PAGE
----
U R the Media
By Bob Geller, SVP
I saw a couple of posts this week that got me thinking (which is always a dangerous thing).
A social graph is loosely defined, according to Brad Fitzpatrick, as “the global mapping of everybody and how they’re related.“
A little later on in the post he referenced Google’s recently announced Open Social initiative and how this relates to the topic:
….OpenSocial … [is] probably best described as an open API led by Google that allows cross-platform interoperability and integration (partners include Orkut, MySpace, Bebo, LiveJournal, Plaxo, and others). Basically: Where Google once created a table of content or index of everything on the web, OpenSocial will allow all of your interests, relationships, etc. to be indexed.
On the Web Strategy by Jeremiah blog, Jeremy Owyang has a detailed post about targeted advertising programs offered by MySpace and Facebook.
Both Facebook and MySpace have launched profile and network targeted advertising and marketing products. As they both use member interests and the communities which they are part of, trust continues to become key in adoption as information is passed along the network.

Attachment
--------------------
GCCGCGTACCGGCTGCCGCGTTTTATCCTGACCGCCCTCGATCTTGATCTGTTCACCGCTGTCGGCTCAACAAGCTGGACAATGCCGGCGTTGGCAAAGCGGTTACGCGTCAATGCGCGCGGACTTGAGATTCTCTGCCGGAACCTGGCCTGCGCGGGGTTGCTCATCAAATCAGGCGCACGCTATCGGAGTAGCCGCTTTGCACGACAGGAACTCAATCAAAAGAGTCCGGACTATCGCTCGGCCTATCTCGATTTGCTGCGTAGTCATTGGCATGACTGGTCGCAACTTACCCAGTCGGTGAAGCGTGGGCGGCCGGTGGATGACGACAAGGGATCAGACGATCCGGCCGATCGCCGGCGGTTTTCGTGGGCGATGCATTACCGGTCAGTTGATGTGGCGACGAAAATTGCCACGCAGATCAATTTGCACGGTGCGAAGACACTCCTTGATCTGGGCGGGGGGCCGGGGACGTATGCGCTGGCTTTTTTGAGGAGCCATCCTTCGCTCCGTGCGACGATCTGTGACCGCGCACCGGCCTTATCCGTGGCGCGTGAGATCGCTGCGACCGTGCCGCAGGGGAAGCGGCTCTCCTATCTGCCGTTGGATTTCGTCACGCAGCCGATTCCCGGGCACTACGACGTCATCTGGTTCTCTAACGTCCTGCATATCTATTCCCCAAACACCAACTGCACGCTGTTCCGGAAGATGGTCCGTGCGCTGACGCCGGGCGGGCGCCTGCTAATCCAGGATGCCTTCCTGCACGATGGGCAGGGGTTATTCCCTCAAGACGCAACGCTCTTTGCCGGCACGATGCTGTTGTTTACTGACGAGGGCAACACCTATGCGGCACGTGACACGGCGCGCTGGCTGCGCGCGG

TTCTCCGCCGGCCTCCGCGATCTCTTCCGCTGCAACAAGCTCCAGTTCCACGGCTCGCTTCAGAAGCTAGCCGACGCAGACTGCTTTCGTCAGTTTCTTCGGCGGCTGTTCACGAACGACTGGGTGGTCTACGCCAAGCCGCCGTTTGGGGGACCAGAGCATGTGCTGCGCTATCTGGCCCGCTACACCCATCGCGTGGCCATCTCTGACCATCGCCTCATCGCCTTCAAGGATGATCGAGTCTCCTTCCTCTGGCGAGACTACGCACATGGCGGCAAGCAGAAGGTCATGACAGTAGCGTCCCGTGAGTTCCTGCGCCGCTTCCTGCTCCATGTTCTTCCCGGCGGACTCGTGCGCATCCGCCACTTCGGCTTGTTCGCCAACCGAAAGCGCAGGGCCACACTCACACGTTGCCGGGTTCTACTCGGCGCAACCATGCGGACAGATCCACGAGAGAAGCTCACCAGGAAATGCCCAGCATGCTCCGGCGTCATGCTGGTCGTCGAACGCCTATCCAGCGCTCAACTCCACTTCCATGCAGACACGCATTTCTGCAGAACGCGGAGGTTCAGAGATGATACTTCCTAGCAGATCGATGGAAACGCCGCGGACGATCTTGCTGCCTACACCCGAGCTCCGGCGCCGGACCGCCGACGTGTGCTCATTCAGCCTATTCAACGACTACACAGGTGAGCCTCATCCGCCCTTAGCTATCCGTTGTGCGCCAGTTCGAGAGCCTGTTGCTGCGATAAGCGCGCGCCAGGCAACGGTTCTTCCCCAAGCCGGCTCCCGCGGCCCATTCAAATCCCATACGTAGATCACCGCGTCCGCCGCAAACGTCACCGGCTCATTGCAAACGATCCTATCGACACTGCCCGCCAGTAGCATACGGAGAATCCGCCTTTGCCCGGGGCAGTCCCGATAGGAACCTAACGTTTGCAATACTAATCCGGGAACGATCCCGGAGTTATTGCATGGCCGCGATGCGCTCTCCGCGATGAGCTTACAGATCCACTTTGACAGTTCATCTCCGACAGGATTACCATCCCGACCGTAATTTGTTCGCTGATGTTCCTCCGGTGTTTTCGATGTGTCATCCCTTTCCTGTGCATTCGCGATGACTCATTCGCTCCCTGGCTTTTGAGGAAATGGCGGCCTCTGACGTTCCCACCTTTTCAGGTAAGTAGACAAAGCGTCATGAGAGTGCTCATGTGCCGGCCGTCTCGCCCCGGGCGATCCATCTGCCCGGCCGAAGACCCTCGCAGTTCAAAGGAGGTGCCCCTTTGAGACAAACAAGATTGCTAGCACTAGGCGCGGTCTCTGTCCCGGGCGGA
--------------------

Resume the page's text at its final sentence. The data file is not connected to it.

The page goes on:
I am starting to realize that everyone who blogs or comments on blogs, everyone who participates in online social networks – we are the media. Advertisers will increasingly target us and try to tap into the trust and influence that results from the relationships we establish and the online reputations we build.
We as PR people – and our clients and employers – need to wake up to this fact and adjust our communications strategies accordingly.
It might seem mercenary. No one wants to be exploited based on their relationships and influence. There are a raft or privacy and security concerns. Yet advertising and PR have always been about persuasion, and about communicating with and through intermediaries.